A lot of people are of the opinion that the version of English spoken in the US is a watered-down version of the English spoken in the UK. This is simply not true. Language is an ever-evolving phenomenon, which changes and adapts to the place and culture it is spoken in. Because of this, it is common today that we can find a number of differences between the English spoken in the US and the English spoken in the UK.
In light of Black Friday, we will look into how English has evolved and adapted in New York, the most populated city in the US and one of the first European colonies in the continent. New York City is the most densely populated urban area in the US with approximately 8.5 million inhabitants and a large number of these people, almost a third, are immigrants from other countries, each contributing to give New York its distinct “version” of English. First and foremost, New York is known for its distinct accent, but we can find a unique accent almost everywhere English is spoken in the world, be it UK, US or Australia and New York is no different.
You might hear a New Yorker (or any American for that matter) use the expression “Real Talk”. This is a phrase used to get the attention of another to alert them to the idea that the next topic matter is serious. You could say that this blog is Real Talk because it dives into one of the most interesting aspects of the language, which is how it changes, adapts and diverges from time to time and place to place.
There are many other such examples. If someone were to say to you that the weather is “brick” tonight you might think they are talking nonsense, but he is simply saying that it is very cold. Local expressions like this can make it hard to understand people if you are new in New York but will become part of your vocabulary if you live there. Essentially, “brick” is a New York slang term for very, very cold. The harsh, staccato sound resonates with the stark brick construction of urban project housing in New York. You’ll usually use “brick” to describe the weather, but it can apply to other things too.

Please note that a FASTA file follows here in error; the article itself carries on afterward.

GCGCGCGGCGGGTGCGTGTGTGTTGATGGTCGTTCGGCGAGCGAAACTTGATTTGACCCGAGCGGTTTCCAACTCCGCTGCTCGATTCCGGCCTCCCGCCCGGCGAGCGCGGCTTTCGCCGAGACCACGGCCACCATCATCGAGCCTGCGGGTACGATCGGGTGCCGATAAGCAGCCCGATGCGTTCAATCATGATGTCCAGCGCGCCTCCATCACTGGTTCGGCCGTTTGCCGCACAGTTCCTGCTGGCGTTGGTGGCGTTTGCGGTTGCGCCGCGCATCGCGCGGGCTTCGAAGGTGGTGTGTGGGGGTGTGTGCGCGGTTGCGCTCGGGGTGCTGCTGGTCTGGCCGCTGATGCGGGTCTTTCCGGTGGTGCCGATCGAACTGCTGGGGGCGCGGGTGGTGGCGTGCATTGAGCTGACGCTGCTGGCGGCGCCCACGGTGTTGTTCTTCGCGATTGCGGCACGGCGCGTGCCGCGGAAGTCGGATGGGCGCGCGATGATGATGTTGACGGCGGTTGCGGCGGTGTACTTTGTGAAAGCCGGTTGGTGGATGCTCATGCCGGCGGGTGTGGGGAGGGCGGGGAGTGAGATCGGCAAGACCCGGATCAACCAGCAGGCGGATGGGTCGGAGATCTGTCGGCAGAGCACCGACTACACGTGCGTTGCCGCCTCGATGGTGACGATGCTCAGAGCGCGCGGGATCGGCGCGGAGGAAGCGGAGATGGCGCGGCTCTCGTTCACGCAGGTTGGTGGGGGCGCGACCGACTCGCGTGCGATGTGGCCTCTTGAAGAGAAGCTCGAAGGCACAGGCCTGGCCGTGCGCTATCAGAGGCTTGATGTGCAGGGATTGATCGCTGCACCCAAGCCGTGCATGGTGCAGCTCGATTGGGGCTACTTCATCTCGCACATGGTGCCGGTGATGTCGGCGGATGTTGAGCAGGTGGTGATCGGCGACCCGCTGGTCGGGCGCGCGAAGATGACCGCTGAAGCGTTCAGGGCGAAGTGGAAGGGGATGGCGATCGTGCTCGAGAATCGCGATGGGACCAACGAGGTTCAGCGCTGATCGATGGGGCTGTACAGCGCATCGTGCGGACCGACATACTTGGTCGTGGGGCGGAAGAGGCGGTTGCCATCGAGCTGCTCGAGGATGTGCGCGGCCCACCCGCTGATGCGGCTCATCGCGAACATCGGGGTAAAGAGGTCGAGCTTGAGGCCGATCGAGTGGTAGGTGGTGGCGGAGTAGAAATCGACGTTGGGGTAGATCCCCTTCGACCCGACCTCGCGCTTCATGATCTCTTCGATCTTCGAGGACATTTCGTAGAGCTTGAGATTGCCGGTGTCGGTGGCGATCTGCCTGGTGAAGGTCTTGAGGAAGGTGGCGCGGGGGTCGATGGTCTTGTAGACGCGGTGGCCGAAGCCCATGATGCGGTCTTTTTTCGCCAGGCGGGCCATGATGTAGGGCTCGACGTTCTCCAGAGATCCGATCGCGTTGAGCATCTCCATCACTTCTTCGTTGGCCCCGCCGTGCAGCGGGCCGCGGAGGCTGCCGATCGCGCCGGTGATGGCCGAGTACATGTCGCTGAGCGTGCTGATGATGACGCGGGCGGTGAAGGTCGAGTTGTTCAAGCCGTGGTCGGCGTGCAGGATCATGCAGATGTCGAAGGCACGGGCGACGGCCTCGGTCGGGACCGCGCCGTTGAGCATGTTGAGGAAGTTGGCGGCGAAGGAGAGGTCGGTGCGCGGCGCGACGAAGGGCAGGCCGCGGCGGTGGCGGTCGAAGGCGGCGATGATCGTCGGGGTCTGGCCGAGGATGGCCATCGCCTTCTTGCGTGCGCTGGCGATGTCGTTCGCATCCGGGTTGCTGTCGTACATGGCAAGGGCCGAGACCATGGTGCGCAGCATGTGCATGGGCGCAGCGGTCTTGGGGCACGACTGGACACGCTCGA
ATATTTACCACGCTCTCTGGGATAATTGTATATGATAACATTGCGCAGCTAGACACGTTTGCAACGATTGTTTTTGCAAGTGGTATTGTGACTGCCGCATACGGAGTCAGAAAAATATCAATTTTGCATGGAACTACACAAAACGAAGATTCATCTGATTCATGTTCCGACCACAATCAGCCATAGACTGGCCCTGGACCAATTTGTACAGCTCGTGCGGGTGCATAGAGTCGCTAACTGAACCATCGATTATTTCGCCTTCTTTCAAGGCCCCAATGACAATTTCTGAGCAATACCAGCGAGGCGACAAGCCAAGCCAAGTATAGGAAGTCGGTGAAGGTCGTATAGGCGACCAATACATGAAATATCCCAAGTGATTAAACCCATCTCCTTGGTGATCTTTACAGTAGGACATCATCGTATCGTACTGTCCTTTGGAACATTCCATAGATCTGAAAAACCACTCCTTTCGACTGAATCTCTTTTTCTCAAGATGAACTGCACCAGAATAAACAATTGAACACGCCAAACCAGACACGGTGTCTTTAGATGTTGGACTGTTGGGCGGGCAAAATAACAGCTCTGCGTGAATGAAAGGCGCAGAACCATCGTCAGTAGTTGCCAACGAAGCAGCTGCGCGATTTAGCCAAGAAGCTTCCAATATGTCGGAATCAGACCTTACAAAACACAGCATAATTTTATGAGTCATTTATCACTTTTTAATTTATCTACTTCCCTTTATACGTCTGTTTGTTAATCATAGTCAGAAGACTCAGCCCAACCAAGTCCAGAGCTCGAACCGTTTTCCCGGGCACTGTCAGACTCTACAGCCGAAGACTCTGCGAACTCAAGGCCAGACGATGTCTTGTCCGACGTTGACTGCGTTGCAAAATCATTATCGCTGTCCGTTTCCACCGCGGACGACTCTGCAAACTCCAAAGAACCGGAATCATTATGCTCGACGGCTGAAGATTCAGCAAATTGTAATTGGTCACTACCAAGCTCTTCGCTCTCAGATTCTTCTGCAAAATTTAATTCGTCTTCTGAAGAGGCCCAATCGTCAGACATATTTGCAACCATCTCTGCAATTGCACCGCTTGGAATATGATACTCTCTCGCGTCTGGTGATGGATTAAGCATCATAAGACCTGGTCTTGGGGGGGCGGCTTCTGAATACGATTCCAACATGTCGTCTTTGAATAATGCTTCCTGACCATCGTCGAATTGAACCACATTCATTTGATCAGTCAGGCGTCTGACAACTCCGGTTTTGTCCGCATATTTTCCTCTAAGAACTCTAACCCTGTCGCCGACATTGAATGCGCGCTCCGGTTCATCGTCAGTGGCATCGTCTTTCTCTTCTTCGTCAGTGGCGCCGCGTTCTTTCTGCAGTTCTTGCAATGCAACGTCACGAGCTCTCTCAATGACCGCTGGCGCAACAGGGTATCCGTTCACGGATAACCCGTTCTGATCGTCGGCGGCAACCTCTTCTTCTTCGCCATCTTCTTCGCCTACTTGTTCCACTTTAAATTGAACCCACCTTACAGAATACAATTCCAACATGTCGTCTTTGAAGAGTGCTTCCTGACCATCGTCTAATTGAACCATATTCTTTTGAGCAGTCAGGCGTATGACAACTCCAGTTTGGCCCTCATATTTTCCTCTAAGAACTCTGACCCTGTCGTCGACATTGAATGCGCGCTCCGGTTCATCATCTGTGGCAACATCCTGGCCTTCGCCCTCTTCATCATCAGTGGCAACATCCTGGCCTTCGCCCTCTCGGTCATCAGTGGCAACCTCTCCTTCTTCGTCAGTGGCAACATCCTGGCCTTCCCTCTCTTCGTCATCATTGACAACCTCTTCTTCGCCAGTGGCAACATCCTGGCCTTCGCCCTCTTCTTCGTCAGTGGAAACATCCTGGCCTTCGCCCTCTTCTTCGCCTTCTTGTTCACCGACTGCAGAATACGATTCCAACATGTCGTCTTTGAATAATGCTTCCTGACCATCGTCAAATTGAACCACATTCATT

To better understand how a word can come to mean something totally unrelated to its original meaning and to better illustrate the uniqueness of the New York colloquial language we can consider the word “whip”. While you might immediately think of a strip of leather, a New Yorker saying the word whip is talking about a car. Mind-blowing right? Even the verb would mean driving a car in the New York slang.
You might find all of these to be lit. This would mean that it is amazing or super cool or you might find all of these to be whack, which means the opposite, appalling or crazy. To the rest of the English speaking world, this is getting more and more popular in day-to-day vocabulary, but you’ll be surprised to know New Yorkers have been using this expression for a lot longer!
Part of our daily routine is to go to the convenience or grocery store or as a real New Yorker would say to go to the Bodega. Just remember to not say I am going to the bodega to anyone outside New York because they would never understand what you are talking about. This is a prime example of local words or phrases that have yet to travel outside of their place of origin.